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Bóndadagur and Meatloaf

Today is the Icelandic holiday Bóndadagur, or “Husband’s Day”. It marks the first day of the month of Þorri in the old Icelandic calendar. Etymologically speaking the holiday comes from the word Bondi which could mean man of the house or even farmer, so the translation takes a few different forms.

Since this is a holiday geared toward the special “men of the house”, there are a number of interesting traditions that have grown up around it. Some of these traditions are somewhat confusing; a man is supposed to climb into his pants with only one leg, letting the other drag behind him, then hop throughout his house in a sign of… well, I’m not sure what that’s supposed to signify. These days we see celebrations a bit more in keeping with our culture. It’s a day for special treatment and pampering of the men in our lives.

Leah and Wit bought me a bar of chocolate and a bouquet of flowers to celebrate the day. Leah also asked me what special meal I’d like prepared for my faux-Þorrablót.

My Bóndadagur Flowers

My Bóndadagur Flowers

What is Þorrablót, you ask? Why that’s a traditional midwinter feast held at the start of Þorri to usher in the coldest month of the year. Þorri is absolutely jam-packed with feasts and celebrations, to be honest. It’s not surprising, though, if you imagine the small farm community packed into their turf home huddled down trying to survive the harshest season. Best to mix it up with celebrations, drinking, feasting, and anything else to distract you.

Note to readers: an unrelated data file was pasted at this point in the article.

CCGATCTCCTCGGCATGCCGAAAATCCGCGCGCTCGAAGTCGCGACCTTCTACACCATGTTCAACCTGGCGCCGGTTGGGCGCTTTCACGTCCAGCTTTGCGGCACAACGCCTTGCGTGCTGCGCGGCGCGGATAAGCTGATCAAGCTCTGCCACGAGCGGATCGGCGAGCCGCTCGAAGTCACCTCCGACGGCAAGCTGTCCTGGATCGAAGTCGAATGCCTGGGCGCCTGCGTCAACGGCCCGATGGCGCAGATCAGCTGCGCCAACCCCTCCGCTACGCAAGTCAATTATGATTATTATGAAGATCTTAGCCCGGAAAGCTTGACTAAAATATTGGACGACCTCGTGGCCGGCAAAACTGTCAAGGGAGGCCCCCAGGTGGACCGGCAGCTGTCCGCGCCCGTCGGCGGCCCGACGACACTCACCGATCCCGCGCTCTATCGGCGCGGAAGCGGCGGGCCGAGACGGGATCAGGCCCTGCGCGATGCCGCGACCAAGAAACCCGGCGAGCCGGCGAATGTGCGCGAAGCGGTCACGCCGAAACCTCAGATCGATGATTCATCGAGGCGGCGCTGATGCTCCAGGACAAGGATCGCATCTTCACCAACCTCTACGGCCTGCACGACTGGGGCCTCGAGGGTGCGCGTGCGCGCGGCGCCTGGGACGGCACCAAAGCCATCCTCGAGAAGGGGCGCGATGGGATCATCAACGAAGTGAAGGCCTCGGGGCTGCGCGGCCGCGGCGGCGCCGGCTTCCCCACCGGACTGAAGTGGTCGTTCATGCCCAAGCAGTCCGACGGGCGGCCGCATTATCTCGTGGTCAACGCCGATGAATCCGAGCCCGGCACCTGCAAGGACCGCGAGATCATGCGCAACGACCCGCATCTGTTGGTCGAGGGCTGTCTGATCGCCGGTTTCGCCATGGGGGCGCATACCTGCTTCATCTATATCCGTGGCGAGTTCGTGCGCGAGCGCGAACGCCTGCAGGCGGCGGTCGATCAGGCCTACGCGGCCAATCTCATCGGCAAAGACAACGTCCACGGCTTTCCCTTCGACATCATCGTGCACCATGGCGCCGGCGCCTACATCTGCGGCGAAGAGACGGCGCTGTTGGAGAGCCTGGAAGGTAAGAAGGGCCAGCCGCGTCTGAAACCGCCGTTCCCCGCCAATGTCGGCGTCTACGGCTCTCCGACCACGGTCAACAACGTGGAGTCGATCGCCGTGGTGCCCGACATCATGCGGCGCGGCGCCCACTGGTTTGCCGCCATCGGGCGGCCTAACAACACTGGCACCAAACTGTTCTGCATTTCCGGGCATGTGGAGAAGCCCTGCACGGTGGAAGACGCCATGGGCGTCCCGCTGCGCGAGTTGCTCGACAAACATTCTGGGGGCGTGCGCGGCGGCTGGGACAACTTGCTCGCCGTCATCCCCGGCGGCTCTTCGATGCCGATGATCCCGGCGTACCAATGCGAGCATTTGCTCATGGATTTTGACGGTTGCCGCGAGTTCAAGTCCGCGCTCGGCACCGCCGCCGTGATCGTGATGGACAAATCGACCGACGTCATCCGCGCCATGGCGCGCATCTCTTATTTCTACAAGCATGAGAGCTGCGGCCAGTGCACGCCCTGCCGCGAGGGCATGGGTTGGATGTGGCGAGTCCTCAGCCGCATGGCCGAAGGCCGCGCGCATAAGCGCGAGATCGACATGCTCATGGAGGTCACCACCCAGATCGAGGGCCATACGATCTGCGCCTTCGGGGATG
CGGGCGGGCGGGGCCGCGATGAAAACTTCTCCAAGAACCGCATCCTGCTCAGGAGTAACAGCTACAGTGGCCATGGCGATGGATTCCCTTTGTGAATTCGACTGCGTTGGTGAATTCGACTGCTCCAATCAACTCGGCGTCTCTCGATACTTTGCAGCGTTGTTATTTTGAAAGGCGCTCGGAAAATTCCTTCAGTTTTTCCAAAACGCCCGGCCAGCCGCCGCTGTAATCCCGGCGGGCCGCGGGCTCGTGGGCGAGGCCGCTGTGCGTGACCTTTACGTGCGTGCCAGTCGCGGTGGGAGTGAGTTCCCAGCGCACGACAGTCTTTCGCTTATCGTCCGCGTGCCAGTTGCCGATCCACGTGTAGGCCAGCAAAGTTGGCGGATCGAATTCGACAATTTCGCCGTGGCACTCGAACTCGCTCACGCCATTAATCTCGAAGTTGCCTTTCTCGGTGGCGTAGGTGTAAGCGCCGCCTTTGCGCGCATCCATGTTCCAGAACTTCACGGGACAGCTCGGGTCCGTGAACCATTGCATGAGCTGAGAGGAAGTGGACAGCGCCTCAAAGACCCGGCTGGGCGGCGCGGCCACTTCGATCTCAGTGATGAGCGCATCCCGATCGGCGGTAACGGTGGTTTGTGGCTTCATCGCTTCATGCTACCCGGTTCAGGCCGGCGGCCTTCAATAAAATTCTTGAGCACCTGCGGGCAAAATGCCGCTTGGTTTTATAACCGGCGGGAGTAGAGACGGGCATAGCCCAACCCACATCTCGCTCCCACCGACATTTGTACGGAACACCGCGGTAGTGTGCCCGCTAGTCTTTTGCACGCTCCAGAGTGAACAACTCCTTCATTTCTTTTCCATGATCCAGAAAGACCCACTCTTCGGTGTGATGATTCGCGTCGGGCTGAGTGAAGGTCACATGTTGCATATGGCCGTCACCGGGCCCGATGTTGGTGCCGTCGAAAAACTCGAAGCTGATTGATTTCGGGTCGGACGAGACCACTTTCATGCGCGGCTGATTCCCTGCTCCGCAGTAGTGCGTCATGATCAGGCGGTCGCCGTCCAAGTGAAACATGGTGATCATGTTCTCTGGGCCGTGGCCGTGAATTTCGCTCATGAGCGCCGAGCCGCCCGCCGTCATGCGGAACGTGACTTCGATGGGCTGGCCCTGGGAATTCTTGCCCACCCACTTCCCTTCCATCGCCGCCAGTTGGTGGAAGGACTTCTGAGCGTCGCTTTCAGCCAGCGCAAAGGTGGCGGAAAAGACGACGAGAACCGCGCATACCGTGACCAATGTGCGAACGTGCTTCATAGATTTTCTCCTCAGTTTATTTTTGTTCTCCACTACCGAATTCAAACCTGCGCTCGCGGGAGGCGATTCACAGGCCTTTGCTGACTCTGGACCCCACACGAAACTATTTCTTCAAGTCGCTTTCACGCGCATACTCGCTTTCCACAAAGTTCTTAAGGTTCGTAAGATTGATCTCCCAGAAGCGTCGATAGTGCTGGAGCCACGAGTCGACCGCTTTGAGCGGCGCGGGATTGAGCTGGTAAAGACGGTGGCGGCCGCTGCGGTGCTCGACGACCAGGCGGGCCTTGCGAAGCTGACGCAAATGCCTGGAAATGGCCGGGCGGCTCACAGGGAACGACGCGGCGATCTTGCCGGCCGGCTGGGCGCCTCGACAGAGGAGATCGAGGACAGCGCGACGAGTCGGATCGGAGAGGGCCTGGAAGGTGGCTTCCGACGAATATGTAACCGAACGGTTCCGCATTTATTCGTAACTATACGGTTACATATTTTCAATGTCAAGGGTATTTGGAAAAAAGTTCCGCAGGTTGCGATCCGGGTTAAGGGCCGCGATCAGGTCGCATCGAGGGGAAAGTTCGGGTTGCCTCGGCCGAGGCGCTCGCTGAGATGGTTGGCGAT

The Þorrablót feast is full of traditional delicacies, or horrors, depending on your disposition. They are all foods of survival in this unforgiving landscape, and still welcomed with joy in many households. Some of the dishes you could expect to see are meats (pickled or salted, smoked, or dried) such as Hangikjöt or “hanged meat”, svíð or seared lamb’s skull, hrútspungar or ram testicles, slátur or blood sausage, harðfiskur or dried fish, and treats like Icelandic rye bread. (Side note: I made slátur with a friend’s family before Christmas and it’s quite good. It’s like haggis.)

Now before you get excited about the awesome foods above, we didn’t do much of that ourselves this year. While I wouldn’t say no to any of it myself, Leah and Wit are not quite as welcoming. Instead I suggested we have meatloaf for dinner! Leah makes an excellent recipe and it felt “meaty” enough to fit the holiday in spirit. Besides, I’m the man of the house so it’s my decision, right? 🙂

Þorrablót Meatloaf

Þorrablót Meatloaf

Sadly we also learned this morning of the passing of the musician, Meatloaf.

Meatloaf NOT for Þorrablót

Meatloaf NOT for Þorrablót

Rest in peace, big guy. His name is Robert Paulson.